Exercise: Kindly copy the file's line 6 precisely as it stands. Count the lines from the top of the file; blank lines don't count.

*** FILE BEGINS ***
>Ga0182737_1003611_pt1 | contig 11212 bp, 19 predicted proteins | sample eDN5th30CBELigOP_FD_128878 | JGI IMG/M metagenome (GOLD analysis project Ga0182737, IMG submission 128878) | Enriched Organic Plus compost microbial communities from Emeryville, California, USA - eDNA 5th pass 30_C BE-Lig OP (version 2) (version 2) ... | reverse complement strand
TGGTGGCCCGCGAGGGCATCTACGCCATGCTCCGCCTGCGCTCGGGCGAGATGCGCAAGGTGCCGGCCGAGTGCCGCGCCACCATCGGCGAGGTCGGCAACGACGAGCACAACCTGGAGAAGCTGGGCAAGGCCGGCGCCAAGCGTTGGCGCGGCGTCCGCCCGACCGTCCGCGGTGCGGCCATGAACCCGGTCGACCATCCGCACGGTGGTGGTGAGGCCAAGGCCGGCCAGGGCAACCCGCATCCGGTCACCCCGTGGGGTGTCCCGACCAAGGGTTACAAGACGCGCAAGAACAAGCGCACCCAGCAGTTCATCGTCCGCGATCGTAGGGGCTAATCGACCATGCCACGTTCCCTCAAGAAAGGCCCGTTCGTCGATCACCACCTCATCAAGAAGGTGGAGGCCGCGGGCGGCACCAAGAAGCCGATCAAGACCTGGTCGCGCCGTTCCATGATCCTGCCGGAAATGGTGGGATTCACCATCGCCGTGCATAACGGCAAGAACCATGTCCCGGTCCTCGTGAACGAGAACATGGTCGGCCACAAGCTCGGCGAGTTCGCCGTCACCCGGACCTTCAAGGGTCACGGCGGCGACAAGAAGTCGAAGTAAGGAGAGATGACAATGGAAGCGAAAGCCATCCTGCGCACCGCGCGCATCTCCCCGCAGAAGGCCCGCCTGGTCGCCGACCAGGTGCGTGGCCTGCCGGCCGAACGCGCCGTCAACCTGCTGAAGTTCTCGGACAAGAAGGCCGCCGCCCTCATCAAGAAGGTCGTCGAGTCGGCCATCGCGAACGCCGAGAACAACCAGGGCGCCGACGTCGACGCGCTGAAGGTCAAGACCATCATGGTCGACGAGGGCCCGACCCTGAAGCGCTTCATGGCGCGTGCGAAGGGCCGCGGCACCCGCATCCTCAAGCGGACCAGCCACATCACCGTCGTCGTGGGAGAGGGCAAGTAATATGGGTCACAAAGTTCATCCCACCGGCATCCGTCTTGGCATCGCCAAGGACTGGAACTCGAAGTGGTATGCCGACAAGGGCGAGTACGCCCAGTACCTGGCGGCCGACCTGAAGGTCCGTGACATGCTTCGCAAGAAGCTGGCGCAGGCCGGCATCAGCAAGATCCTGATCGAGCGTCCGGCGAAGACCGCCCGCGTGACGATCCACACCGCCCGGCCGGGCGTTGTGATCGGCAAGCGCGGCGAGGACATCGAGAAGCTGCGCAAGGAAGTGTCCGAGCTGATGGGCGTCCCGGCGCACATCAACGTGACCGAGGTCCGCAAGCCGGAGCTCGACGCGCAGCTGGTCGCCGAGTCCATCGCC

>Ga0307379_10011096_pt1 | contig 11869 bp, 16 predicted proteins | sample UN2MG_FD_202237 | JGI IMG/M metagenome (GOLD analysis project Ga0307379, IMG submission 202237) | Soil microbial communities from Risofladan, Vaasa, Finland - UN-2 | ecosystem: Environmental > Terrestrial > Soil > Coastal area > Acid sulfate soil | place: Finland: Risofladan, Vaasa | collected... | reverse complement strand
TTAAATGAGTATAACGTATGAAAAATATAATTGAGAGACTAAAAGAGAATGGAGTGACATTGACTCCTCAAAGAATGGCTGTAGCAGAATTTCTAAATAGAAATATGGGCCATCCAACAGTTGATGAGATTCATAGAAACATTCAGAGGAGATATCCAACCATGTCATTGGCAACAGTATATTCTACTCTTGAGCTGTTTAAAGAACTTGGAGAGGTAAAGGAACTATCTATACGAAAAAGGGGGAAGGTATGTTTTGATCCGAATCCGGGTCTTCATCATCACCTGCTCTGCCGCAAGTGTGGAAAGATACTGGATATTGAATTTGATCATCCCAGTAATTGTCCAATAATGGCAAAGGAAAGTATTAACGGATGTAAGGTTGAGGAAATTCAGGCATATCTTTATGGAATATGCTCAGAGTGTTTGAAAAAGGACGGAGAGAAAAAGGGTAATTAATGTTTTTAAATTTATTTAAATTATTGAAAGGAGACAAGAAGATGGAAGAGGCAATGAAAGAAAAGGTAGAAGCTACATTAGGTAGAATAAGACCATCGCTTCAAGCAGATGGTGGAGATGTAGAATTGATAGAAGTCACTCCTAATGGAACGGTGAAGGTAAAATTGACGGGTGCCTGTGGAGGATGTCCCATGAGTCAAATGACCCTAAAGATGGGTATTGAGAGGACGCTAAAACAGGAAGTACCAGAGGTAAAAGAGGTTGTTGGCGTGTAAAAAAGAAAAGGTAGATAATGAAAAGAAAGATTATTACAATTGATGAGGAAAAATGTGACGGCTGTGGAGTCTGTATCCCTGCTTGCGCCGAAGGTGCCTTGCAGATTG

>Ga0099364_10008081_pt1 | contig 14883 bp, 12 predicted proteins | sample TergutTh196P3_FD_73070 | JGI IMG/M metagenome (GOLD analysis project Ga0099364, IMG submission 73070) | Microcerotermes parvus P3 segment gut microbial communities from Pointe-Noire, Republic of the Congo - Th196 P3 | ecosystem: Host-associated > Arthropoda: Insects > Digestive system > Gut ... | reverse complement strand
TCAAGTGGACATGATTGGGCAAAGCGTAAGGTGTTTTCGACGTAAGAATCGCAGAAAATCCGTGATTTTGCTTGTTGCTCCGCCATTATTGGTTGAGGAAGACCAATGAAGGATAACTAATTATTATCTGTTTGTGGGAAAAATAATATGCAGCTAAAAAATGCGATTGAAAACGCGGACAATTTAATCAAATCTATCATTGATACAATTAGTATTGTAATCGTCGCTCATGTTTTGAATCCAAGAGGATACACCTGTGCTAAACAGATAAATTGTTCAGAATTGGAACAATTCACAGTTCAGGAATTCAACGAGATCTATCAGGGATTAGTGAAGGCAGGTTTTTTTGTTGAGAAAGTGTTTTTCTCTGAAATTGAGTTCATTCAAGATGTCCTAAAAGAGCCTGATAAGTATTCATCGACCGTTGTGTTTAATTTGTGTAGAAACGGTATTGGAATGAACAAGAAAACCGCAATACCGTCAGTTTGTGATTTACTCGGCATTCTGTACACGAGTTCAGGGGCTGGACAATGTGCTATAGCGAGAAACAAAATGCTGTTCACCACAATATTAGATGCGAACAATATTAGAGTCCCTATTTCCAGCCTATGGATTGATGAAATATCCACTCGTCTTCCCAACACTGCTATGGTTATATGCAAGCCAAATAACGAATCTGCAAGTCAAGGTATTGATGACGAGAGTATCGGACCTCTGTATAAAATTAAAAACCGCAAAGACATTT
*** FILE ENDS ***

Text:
TCAAGTGGACATGATTGGGCAAAGCGTAAGGTGTTTTCGACGTAAGAATCGCAGAAAATCCGTGATTTTGCTTGTTGCTCCGCCATTATTGGTTGAGGAAGACCAATGAAGGATAACTAATTATTATCTGTTTGTGGGAAAAATAATATGCAGCTAAAAAATGCGATTGAAAACGCGGACAATTTAATCAAATCTATCATTGATACAATTAGTATTGTAATCGTCGCTCATGTTTTGAATCCAAGAGGATACACCTGTGCTAAACAGATAAATTGTTCAGAATTGGAACAATTCACAGTTCAGGAATTCAACGAGATCTATCAGGGATTAGTGAAGGCAGGTTTTTTTGTTGAGAAAGTGTTTTTCTCTGAAATTGAGTTCATTCAAGATGTCCTAAAAGAGCCTGATAAGTATTCATCGACCGTTGTGTTTAATTTGTGTAGAAACGGTATTGGAATGAACAAGAAAACCGCAATACCGTCAGTTTGTGATTTACTCGGCATTCTGTACACGAGTTCAGGGGCTGGACAATGTGCTATAGCGAGAAACAAAATGCTGTTCACCACAATATTAGATGCGAACAATATTAGAGTCCCTATTTCCAGCCTATGGATTGATGAAATATCCACTCGTCTTCCCAACACTGCTATGGTTATATGCAAGCCAAATAACGAATCTGCAAGTCAAGGTATTGATGACGAGAGTATCGGACCTCTGTATAAAATTAAAAACCGCAAAGACATTT